So the three schools of Buddhism are Theravada, Mahayana, and Vajrayana. I talked about Zen(Mahayana) and Tibetan(Vajrayana) because that was a part of my earlier journey meditating in NYC. Theravada Buddhism is called the oldest one. Again and again, with my micro knowledge, they go back to original teaching of Buddha in the Pāli Cannon (scripture). In the US it is also known as Insight or Vipassanā. Those who brought the big part of mindfulness practice back to the west are in this tradition, Sharon Salzberg, Joseph Goldstein, Jack Kornfield… so yeah.
Actually I practice and research a lot on this tradition now, because those people have written great books on mindfulness and loving-kindness. It gives me a nice guideline to practice and teach mindfulness. Also I listen to the podcast created by Dharma Punx. It’s mixture of Buddhism and neuron science, making the teaching very relatable to daily life.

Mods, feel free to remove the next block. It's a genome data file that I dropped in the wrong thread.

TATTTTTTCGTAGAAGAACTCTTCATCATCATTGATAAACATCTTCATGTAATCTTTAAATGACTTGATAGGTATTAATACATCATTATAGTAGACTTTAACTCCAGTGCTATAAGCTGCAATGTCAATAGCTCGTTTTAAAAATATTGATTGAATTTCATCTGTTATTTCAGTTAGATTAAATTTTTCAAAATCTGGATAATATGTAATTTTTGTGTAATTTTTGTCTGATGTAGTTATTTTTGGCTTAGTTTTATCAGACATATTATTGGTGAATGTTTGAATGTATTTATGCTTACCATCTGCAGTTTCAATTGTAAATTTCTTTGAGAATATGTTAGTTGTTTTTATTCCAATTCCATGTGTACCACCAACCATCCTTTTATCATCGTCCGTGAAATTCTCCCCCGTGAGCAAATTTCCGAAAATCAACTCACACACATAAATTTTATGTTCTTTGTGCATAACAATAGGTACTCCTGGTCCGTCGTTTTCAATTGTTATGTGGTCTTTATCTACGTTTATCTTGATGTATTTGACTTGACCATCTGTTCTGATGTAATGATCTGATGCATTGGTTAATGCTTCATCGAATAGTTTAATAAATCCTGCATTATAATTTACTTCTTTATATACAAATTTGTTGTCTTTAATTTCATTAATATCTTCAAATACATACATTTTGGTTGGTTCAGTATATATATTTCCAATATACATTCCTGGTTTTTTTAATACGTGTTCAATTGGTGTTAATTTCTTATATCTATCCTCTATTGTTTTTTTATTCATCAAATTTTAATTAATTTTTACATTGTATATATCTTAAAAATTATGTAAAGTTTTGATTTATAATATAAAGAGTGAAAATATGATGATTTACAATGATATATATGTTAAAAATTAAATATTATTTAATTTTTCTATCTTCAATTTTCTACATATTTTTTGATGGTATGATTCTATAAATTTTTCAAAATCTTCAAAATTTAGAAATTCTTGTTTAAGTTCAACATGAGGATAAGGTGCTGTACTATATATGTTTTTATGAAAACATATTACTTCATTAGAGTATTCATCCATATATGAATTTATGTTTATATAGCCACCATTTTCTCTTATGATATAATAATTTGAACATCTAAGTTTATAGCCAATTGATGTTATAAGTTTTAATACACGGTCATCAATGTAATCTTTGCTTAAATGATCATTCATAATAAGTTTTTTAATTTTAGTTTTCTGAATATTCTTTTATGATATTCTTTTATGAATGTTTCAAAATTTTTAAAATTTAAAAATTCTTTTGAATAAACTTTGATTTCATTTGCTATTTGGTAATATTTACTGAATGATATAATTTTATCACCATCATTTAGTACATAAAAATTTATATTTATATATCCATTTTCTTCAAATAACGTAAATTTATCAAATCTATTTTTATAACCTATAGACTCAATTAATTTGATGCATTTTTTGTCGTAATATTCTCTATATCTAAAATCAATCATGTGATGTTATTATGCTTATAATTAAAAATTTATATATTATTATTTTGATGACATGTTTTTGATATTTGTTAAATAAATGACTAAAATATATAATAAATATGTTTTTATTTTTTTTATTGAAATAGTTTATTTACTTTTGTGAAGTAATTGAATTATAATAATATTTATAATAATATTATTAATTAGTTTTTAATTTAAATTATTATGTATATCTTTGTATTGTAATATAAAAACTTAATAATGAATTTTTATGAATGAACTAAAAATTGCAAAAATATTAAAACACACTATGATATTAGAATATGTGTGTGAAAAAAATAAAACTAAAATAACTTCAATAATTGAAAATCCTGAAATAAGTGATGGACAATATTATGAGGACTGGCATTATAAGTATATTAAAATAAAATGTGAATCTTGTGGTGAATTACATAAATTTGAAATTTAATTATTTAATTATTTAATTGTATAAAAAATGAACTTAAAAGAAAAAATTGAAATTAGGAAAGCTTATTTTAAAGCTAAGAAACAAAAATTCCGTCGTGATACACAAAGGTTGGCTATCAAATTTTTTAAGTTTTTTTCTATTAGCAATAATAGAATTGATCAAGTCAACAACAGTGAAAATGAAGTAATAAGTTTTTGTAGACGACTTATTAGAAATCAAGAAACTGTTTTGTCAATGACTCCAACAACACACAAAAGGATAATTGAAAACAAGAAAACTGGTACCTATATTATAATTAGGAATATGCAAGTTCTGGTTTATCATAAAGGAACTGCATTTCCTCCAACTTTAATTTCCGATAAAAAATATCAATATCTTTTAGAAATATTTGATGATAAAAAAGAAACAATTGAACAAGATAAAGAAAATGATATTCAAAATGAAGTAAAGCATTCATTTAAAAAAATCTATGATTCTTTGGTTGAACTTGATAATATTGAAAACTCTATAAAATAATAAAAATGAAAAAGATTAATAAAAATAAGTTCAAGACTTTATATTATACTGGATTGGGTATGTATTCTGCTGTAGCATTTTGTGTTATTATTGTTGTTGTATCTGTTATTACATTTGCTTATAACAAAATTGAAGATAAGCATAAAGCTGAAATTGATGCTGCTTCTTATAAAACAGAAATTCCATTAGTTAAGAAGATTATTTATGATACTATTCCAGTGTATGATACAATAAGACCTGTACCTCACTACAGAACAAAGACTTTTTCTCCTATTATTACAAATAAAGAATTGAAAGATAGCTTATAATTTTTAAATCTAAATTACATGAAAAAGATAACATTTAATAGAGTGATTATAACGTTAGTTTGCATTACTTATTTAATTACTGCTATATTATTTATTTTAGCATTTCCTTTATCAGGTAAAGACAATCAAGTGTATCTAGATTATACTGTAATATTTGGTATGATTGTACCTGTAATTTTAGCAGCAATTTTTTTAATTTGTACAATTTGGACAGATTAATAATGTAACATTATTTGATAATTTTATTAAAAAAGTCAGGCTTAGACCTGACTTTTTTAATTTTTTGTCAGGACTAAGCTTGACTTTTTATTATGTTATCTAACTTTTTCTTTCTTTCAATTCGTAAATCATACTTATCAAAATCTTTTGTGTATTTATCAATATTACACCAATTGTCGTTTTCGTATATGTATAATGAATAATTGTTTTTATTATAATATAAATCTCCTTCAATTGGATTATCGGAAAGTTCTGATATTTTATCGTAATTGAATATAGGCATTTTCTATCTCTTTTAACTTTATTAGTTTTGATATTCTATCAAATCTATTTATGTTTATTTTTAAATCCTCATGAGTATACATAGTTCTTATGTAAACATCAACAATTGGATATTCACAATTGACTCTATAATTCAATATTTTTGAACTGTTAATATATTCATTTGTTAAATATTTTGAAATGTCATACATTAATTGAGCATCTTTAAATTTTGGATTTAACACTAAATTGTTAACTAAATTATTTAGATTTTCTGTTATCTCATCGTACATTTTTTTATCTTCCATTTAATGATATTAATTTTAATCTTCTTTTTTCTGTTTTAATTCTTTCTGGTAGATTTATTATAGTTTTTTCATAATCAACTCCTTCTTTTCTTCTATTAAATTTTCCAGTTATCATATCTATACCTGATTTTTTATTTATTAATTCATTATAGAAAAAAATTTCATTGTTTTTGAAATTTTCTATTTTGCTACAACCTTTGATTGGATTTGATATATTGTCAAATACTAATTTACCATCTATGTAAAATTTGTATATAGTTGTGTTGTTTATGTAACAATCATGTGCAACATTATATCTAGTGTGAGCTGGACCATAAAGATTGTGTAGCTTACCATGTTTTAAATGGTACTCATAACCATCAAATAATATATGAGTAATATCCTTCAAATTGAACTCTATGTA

I will write about different wisdom traditions too but the bottom line is….. it’s all the same shit in a very positive and wonderful way. There are so many similarities with different emphasizes. One may suit someone better in some ways, but really it’s all very good is what I want to say.
When I was practicing with Andy P.(on the app lol), he would sometimes ask to set an intention. I watched so many anime growing up, usually things come up to me in cartoon ways. Every time for me then it was Princess Mononoke…
“To see with eyes unclouded by hate”
They translation gets very particular about the hate but basically seeing clearly with unclouded eyes. So that was my intention for a long time, still is. It is very helpful for me to have any simple humane intentions for meditation practice. Usually after settling in the posture, I briefly ask myself or remind myself why I practice. Especially when I do that in the morning, the intention of the practice seep into the day and carries on.
Mindfulness practice is not done only on the cushion. In fact, there are mindful listening, mindful walking, mindful eating, mindful washing dishes… I was doing mindful walking when I realized or felt overwhelmed, but we walk ALL THE TIME. I just felt overwhelmed by the thought of being mindful all the time when I was walking.